One of my gf's all-time favourite pieces is from the same soundtrack and is called "Addio monti". I sometimes think that if this piece had been composed by Elgar or another of the classical giants this would easily have become a famous classical evergreen. Composed for an italian TV mini-series though, it gets way less attention than it deserves.



Peter smile

 
 Posted:   Mar 28, 2011 - 12:55 AM   
 By:   Loren   (Member)

Beautiful score but...

the creepiest horryfing dullest and most grandmotherly tv series of Italian TV history.
The slight thought of it makes me throw up.

Nocita thumbs down!

 
 Posted:   Mar 29, 2011 - 2:24 AM   
 By:   MusicMad   (Member)

I Promessi Sposi has, to date, escaped me ... as you suggest, used market prices are a little steep (when I've seen it advertised). So my only recording is a theme included on the Arena Concerto album.

This and the excepts you and plindboe have linked are very nice but do not inspire me to spend a fortune on buying the score ... a re-release would be welcome, nonetheless.

 
 Posted:   Mar 29, 2011 - 5:23 AM   
 By:   plindboe   (Member)

I Promessi Sposi has, to date, escaped me ... as you suggest, used market prices are a little steep (when I've seen it advertised). So my only recording is a theme included on the Arena Concerto album.

This and the excepts you and plindboe have linked are very nice but do not inspire me to spend a fortune on buying the score ... a re-release would be welcome, nonetheless.


It's one of the few scores that really is worth a fortune though. It's one of his very best, certainly in my top10 of favourite Morricone scores evah.

If you're not convinced, the youtube user Morricone1 has uploaded it all on youtube; so I recommend giving all the tracks a listen.

Peter smile

 
 Posted:   Jul 28, 2020 - 5:26 AM   
 By:   BillCarson   (Member)

This one came up for discussion in the zoom on sunday.

 
 
 Posted:   Jul 28, 2020 - 6:56 AM   
 By:   David Anthony   (Member)

This is indeed a score that deserves to get an expanded release. The series was quite long, and I recall seeing some extracts from it where there were different versions of the gorgeous main theme for example. However, unfortunately I do not believe that the Italian publishing house (Fonit Cetra) has been cooperative regarding the rights, hence we have not seen this come out since 1989 when first issued. The concern is whether the tapes are deteriorating, as was the case with the additional MARCO POLO music, if indeed they exist anymore. I am not sure if Stefan Schlegel is reading and can offer any information.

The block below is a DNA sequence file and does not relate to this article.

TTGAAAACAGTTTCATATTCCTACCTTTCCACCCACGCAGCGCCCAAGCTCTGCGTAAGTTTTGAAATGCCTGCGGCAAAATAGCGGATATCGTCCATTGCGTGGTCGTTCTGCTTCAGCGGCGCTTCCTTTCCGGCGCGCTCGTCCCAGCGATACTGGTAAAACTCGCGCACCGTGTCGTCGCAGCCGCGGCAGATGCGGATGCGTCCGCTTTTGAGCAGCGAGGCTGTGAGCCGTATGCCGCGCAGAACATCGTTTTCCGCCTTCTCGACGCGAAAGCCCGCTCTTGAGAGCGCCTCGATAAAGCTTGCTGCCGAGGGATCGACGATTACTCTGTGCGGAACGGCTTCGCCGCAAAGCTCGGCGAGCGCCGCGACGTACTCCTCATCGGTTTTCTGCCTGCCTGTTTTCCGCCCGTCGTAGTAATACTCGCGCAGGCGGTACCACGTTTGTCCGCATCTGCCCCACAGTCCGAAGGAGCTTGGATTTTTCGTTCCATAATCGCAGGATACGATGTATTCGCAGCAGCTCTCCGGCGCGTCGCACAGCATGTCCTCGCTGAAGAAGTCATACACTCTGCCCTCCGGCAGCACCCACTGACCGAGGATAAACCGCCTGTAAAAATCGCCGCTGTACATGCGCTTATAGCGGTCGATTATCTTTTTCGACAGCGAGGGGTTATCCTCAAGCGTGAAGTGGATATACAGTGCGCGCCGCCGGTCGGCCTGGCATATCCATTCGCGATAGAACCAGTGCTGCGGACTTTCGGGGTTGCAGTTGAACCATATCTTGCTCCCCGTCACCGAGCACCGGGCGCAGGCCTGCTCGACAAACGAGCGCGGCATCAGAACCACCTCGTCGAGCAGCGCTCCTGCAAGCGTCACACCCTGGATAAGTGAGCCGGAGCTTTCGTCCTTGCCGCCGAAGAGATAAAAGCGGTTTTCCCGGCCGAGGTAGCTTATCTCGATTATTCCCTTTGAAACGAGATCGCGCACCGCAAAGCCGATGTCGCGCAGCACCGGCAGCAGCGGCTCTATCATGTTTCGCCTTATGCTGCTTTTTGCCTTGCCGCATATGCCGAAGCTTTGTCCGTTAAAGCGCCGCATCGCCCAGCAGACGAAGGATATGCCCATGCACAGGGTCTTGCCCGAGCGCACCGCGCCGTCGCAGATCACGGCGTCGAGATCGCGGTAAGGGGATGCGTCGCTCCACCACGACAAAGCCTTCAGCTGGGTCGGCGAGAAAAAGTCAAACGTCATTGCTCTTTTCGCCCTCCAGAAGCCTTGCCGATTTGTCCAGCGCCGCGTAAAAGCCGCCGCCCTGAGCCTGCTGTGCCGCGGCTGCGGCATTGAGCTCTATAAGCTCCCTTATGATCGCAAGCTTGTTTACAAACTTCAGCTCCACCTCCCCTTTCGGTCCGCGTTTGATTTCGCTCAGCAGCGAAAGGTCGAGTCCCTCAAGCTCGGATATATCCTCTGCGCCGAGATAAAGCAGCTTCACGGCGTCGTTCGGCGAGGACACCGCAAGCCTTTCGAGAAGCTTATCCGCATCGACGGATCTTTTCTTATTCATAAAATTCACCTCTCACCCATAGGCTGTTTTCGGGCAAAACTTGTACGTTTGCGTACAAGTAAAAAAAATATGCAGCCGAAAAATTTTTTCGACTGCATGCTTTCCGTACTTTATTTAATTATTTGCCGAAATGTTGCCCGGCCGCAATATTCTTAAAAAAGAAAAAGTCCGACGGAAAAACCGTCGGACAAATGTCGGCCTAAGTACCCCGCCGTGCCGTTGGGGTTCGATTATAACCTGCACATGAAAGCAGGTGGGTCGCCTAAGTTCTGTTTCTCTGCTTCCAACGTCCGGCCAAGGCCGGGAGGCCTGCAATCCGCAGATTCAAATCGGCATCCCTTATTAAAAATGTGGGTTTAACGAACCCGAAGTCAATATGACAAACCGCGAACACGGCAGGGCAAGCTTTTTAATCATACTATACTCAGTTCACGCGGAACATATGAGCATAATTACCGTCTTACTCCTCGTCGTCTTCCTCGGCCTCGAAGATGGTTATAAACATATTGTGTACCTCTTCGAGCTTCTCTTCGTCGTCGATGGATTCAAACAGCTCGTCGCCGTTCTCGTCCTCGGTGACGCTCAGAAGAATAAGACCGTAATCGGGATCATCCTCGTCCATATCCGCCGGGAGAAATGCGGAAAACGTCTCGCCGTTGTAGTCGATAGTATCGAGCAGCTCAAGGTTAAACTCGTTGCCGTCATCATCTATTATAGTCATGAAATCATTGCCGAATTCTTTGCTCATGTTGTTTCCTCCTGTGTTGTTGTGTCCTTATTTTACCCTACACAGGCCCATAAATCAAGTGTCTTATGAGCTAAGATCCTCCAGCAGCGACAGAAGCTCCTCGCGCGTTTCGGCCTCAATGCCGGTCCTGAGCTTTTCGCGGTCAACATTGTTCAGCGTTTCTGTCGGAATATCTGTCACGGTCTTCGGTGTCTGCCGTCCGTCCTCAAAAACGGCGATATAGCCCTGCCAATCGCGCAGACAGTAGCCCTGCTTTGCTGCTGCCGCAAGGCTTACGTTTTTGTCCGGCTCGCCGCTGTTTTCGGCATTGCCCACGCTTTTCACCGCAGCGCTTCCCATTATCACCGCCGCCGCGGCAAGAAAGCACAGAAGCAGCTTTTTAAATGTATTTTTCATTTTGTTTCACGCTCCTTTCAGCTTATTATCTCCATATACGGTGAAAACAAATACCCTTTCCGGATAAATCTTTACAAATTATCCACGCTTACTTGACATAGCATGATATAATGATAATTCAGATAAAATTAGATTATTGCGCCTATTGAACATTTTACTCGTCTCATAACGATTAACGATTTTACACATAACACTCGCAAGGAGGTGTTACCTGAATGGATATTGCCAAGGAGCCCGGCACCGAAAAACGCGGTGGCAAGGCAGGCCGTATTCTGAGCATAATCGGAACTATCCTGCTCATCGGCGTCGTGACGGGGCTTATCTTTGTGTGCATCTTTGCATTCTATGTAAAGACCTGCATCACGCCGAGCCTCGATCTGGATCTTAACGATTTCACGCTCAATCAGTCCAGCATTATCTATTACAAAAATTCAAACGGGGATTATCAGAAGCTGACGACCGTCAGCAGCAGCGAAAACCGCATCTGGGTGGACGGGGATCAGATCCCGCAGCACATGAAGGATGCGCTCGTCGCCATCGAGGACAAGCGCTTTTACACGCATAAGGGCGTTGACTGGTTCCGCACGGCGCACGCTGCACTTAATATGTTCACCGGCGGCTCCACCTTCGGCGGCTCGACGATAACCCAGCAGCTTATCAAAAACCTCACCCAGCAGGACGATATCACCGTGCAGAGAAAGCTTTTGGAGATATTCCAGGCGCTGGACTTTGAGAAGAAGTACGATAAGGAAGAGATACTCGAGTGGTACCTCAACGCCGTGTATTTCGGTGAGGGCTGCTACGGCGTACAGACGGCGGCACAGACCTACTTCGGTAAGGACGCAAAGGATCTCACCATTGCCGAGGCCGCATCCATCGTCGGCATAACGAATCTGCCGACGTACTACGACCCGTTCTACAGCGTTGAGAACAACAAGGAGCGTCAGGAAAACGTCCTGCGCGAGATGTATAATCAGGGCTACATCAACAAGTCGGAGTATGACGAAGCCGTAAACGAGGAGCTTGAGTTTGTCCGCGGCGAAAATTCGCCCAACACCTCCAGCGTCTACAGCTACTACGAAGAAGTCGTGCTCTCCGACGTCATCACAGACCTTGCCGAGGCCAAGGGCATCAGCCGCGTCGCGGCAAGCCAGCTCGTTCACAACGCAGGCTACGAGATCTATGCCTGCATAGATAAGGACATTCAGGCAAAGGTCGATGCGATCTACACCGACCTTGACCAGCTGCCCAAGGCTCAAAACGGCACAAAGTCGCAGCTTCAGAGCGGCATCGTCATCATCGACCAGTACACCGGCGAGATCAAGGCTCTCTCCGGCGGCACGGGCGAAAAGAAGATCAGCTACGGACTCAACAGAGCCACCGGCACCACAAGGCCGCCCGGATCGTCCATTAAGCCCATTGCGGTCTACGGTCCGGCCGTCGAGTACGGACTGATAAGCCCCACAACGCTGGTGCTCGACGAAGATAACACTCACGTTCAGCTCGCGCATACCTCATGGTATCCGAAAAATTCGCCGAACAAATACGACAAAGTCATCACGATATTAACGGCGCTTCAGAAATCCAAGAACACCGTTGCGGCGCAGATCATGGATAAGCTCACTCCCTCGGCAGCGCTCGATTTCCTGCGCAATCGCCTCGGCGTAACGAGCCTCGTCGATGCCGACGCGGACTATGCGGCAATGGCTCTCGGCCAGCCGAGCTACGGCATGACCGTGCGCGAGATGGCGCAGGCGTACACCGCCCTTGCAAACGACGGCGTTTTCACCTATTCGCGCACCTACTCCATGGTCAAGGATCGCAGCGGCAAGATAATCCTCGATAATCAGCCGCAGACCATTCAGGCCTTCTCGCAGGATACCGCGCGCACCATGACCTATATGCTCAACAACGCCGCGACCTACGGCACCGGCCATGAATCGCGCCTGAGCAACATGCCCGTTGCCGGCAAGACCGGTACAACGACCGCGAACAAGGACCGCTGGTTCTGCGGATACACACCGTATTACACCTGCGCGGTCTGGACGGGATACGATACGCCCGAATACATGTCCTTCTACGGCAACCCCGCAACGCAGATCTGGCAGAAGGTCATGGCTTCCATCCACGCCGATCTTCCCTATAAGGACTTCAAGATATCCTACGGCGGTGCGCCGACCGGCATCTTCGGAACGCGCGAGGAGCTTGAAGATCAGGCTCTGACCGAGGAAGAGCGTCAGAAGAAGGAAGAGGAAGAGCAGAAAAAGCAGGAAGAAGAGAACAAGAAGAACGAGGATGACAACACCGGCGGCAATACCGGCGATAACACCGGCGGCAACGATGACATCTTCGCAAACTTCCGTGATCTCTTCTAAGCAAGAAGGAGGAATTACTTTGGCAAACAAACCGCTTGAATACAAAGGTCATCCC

Posted:   Jul 28, 2020 - 7:46 AM   
 By:   Damian   (Member)

One of my all time favourites. Lots of variety. And that viola in the opening track. Glorious.

 
 Posted:   Jul 28, 2020 - 8:12 AM   
 By:   Last Child   (Member)

Referring to this as "Golden Age" is confusing since it was made in 1989 (which has to be researched since it's not mentioned in the description), not 1930-1960s.

 
 
 Posted:   Jul 28, 2020 - 8:31 AM   
 By:   Stefan Schlegel   (Member)

This is indeed a score that deserves to get an expanded release. The concern is whether the tapes are deteriorating, as was the case with the additional MARCO POLO music, if indeed they exist anymore. I am not sure if Stefan Schlegel is reading and can offer any information.

I PROMESSI SPOSI is also one of my favourite scores by Morricone and I am glad that I bought the CD when it came out in 1989. But I doubt that in the near future there will be a reissue of this nowadays hard to find disc, let alone an expanded version of it. The rights belong to the Italian TV company RAI - and RAI has lost all interest in releasing soundtracks already several years ago. During the early 2000s they did indeed release many of their TV scores from that time on the RAI Trade label. But more than 10 years ago this suddenly stopped as such CD releases didn´t pay off for them anymore and they also weren´t willing to license titles to other soundtrack labels. The Italian labels usually don´t work together with RAI at all. And I suppose nobody knows in what condition the tapes - if they still exist - are now.
Another Morricone score which has not been released due to all these facts is for example MI RICORDO ANNA FRANK from 2009. No label has been able to publish this score during all the last years as RAI just isn´t cooperative.

 
 
 Posted:   Jul 28, 2020 - 9:36 AM   
 By:   JamesSouthall   (Member)

This is one of my favourites by Morricone. It is a shame it is now so hard to find and that a re-release seems unlikely because it really deserves a wider audience. I'd probably put it in my Morricone top 5.

 
 Posted:   Jul 28, 2020 - 2:07 PM   
 By:   BillCarson   (Member)

It is a shame Stefan that this has been the case with Rai for so long. Due to ennio's massive popularity in italy and with his recent passing, is it possible someone at Rai might be encouraged to change their stance? Senior people dont stay forever also.